Have a question about Ohio State recruiting? This is the place for you, five days a week. Submit your questions on Twitter or on the Lettermen Row forums. Check in daily to see what’s on the mind of Buckeyes fans all over the country. Monday’s question wonders why the Buckeyes don’t seem to be hosting large numbers of top targets during January and February.
Ohio State Recruiting Question of the Day
Why is recruiting seem to be slowing down a lot ie not many visits recently from top talent
— Posty a chuganov fan account (@postulatesxd) February 18, 2019
If you’re on social media — especially Twitter — then you see a lot of #hashtags as some of the country’s top recruits make their way around the country from school to school at this time of year. The players are generally participating in giant Junior Day weekends that serve much more as a promotional event for the schools than as an actual opportunity for players and their families to build relationships with the coaching staffs recruiting them.
That’s one major reason why, in the last couple of winters, Mark Pantoni and the Ohio State recruiting staff have eschewed the Junior Weekend stuff and instead focused on bringing in players in smaller groups for more intimate, personal experiences. This winter, though, has been a little different for the Buckeyes because of all the coaching changes happening around the program.
At the conclusion of the Rose Bowl, Ryan Day had roughly one week to try to piece together a coaching staff that was then almost immediately on the road every day until signing day.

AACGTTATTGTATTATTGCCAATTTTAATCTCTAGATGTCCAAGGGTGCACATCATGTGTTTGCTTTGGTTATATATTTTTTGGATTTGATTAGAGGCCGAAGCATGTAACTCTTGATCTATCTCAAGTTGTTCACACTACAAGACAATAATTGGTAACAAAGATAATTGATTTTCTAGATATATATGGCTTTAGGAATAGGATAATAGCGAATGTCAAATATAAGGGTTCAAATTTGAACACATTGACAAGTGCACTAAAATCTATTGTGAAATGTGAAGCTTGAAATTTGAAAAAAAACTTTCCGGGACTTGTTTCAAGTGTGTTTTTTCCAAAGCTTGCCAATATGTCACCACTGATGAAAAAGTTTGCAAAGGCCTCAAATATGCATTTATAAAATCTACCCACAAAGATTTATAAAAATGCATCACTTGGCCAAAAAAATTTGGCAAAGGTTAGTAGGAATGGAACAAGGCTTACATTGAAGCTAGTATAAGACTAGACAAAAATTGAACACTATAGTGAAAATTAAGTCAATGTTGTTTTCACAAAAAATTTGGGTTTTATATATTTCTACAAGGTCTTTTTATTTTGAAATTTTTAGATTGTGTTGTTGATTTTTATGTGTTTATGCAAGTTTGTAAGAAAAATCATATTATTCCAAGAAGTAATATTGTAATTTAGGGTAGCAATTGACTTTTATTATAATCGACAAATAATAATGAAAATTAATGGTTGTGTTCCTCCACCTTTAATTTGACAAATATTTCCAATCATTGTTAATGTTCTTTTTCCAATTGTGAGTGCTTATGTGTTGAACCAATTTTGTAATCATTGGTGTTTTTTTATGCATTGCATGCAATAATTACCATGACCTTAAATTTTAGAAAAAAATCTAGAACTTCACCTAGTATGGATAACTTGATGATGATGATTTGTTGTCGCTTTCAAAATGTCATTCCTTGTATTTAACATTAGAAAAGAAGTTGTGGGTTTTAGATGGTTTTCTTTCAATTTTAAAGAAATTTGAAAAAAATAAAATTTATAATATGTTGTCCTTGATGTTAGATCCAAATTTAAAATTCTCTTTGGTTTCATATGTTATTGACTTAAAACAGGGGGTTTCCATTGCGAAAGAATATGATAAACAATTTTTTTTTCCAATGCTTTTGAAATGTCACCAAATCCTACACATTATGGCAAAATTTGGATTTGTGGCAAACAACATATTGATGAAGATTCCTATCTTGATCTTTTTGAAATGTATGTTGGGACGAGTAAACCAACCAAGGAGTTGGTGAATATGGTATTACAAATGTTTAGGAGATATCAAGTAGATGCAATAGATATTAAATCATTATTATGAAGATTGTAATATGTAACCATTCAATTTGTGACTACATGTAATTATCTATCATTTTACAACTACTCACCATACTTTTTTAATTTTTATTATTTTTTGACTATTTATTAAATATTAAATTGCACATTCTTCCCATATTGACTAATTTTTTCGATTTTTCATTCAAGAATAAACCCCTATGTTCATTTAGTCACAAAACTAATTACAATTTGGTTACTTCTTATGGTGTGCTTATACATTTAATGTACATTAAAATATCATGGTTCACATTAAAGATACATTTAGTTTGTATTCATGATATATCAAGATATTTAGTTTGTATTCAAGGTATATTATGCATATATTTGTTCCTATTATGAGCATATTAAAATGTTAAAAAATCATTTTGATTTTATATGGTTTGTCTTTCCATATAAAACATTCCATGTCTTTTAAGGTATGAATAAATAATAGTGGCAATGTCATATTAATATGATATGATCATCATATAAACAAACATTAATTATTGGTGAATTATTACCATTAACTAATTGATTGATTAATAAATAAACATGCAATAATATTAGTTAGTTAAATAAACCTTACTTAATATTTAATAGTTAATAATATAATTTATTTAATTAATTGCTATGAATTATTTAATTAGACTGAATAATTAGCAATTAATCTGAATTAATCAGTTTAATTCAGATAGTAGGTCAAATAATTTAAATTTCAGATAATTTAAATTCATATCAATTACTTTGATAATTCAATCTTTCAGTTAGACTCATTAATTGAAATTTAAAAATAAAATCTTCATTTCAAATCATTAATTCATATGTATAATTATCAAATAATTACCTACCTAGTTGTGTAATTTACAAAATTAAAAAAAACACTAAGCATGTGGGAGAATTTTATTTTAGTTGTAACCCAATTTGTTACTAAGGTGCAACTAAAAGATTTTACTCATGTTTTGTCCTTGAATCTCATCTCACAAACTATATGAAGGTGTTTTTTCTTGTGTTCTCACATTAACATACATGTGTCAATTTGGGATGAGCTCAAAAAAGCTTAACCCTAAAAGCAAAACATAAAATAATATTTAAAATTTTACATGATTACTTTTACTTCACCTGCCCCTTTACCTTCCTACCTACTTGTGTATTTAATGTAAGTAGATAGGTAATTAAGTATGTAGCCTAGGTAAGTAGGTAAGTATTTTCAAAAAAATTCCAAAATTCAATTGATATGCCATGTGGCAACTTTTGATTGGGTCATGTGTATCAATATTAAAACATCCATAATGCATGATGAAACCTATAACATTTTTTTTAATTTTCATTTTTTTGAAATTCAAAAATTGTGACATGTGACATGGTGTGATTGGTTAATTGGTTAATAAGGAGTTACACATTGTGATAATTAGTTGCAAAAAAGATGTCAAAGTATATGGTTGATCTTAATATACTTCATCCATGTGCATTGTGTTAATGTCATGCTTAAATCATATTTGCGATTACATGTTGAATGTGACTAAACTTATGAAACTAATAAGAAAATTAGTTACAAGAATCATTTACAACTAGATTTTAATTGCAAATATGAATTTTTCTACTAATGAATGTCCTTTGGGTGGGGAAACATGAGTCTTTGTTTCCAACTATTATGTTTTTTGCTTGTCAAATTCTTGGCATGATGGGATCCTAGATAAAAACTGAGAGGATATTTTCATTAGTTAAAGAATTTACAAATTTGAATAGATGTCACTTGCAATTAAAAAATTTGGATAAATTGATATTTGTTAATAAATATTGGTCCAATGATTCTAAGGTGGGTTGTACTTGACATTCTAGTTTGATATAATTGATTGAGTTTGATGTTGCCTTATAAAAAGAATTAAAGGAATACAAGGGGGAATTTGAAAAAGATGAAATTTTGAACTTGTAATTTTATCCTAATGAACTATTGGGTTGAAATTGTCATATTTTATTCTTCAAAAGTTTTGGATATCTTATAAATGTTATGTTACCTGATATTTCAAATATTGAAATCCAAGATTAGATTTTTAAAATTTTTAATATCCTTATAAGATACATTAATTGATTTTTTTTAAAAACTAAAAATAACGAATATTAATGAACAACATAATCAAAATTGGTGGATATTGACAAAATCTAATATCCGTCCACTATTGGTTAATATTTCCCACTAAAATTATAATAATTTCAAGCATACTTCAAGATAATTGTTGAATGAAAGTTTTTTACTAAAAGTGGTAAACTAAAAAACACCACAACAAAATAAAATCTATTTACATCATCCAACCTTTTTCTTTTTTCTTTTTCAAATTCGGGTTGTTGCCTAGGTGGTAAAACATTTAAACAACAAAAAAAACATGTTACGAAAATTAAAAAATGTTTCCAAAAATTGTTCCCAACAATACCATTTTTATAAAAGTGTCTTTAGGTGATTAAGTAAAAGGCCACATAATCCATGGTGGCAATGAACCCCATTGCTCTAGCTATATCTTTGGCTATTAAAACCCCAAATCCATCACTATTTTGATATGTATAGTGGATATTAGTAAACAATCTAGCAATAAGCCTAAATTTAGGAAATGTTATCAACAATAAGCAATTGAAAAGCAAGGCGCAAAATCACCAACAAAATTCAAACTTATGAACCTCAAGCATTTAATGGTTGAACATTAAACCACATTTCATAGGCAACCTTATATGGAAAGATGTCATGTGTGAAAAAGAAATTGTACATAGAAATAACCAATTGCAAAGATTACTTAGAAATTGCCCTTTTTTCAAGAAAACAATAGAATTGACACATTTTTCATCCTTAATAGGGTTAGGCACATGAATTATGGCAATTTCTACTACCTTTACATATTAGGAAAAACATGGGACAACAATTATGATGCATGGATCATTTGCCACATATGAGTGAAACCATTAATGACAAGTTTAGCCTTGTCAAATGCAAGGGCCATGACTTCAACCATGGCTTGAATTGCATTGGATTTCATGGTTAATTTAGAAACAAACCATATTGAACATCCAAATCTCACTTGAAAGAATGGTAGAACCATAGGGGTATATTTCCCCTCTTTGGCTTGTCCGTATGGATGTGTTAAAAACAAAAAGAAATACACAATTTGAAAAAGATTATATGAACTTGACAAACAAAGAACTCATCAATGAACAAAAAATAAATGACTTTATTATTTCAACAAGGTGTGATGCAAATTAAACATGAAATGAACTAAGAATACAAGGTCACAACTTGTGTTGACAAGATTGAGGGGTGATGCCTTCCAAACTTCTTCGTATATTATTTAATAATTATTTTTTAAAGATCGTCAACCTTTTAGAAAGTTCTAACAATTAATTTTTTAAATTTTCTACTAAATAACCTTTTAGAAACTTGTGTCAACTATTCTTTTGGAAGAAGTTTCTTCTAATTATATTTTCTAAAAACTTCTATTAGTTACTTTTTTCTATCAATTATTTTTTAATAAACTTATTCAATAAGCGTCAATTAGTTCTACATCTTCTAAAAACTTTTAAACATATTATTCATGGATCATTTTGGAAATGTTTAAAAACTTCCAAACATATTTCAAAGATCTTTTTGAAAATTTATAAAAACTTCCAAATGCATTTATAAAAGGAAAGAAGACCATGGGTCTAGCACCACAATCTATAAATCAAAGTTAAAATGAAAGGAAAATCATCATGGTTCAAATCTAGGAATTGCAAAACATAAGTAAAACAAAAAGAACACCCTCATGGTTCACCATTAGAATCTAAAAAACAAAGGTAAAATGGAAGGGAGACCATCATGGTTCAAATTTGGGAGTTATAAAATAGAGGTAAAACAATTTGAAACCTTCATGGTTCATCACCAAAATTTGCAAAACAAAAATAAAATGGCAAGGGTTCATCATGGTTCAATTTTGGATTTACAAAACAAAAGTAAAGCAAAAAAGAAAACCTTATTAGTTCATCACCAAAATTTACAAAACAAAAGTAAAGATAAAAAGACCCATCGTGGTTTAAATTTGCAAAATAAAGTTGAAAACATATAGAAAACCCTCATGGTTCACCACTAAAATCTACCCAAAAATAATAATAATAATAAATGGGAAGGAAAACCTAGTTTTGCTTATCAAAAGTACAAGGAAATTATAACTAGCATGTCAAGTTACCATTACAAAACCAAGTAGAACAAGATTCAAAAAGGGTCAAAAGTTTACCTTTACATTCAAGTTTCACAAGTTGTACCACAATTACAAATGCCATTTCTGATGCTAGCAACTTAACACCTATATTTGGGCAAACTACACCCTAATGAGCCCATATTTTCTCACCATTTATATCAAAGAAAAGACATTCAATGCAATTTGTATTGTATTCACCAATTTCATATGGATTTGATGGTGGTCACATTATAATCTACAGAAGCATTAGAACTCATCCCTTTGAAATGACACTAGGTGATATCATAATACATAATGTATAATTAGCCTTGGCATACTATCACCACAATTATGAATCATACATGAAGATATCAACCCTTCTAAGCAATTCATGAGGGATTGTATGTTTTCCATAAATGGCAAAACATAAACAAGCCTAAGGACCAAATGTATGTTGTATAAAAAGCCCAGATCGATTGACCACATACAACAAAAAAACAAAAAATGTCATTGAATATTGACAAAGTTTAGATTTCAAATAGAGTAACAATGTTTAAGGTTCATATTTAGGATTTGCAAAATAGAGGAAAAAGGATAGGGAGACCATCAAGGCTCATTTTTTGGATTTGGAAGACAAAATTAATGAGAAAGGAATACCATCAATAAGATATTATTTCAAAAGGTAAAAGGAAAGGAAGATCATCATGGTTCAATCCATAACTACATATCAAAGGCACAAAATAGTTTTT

It wasn’t until one day before signing day that the entire football staff was on campus at the same time. Five new assistant coaches were moving their families to Columbus while trying to navigate a rigorous recruiting schedule that took them from coast to coast.
Ohio State had two smaller junior day weekends planned for this winter. One in January was all but eradicated because of weather, which turns any attempt to schedule that kind of event this time of year into a massive gamble. A few weeks later, the coaching staff did welcome in a handful of the state’s top players for a one-day visit against the backdrop of a Buckeyes basketball game.
The Buckeyes aren’t hurrying to bring players from all over the country to campus in the middle of winter for no reason.
They’d rather wait until the spring football season begins and give players and their families a chance, in smaller groups, to see what their football program is about when it is in full swing. Yes, that means some quiet weekends when other programs are hosting Ohio State’s top targets. But the Buckeyes are banking on their plan as a way to better connect with players through the direct and honest representation of what life in Columbus is like on a regular basis — not just for 48 hours of glitz and glamour.
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